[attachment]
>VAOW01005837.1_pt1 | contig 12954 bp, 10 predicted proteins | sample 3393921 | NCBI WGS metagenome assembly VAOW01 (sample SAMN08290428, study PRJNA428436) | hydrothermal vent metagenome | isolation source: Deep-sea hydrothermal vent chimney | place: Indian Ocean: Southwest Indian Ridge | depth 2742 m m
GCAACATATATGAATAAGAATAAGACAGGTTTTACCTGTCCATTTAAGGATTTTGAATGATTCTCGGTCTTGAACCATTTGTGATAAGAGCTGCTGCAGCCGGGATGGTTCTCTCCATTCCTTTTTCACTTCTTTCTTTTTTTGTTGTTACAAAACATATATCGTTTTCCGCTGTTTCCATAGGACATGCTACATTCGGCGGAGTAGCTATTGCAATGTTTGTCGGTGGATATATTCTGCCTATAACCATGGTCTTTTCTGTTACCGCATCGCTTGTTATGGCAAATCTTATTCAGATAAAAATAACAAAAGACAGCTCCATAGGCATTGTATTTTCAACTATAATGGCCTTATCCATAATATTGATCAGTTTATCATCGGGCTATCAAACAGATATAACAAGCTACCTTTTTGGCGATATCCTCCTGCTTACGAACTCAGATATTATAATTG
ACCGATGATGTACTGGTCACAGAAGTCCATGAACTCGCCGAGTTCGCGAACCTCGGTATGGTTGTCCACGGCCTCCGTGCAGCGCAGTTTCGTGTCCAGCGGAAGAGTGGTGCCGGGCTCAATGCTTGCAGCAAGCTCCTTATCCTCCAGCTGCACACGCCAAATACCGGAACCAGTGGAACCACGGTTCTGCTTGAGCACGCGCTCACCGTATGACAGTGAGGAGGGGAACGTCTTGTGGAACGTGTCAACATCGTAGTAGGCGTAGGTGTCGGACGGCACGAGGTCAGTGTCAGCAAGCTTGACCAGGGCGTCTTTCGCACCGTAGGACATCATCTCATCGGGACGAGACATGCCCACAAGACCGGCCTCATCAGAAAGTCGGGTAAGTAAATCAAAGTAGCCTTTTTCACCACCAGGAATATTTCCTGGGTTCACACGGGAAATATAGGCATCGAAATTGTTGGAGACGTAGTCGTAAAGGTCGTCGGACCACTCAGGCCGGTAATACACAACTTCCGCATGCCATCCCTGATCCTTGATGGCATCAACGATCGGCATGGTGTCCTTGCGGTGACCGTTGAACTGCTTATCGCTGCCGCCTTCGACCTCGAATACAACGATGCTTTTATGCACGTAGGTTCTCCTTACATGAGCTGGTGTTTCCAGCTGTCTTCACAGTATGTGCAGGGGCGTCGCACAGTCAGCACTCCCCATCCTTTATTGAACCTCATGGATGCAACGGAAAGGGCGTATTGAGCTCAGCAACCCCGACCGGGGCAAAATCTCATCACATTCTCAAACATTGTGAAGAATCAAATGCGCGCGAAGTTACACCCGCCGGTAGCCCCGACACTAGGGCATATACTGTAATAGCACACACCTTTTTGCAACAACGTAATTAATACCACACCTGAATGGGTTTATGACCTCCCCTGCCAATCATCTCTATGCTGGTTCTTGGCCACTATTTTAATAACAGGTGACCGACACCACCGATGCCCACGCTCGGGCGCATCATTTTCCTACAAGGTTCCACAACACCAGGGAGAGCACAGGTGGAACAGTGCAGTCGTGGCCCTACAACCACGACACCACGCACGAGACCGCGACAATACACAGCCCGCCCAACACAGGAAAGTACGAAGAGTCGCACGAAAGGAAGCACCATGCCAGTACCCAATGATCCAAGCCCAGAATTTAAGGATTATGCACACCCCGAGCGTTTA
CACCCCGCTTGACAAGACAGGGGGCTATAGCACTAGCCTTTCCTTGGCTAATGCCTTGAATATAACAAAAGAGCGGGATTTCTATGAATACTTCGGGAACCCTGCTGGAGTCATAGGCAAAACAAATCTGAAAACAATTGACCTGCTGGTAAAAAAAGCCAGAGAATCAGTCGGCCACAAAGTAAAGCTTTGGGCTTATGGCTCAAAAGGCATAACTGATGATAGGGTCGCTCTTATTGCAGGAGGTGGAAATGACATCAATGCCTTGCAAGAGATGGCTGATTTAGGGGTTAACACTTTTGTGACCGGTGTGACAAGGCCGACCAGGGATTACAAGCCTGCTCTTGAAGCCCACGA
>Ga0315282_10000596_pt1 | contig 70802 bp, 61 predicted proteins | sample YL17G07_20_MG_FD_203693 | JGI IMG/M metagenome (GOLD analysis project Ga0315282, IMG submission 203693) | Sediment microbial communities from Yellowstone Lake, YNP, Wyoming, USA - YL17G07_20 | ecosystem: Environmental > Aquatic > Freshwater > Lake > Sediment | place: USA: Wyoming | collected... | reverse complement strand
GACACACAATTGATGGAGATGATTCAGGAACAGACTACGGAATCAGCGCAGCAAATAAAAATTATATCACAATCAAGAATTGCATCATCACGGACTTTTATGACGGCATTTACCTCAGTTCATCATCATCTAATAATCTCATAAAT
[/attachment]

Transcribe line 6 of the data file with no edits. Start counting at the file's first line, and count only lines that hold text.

GACACACAATTGATGGAGATGATTCAGGAACAGACTACGGAATCAGCGCAGCAAATAAAAATTATATCACAATCAAGAATTGCATCATCACGGACTTTTATGACGGCATTTACCTCAGTTCATCATCATCTAATAATCTCATAAAT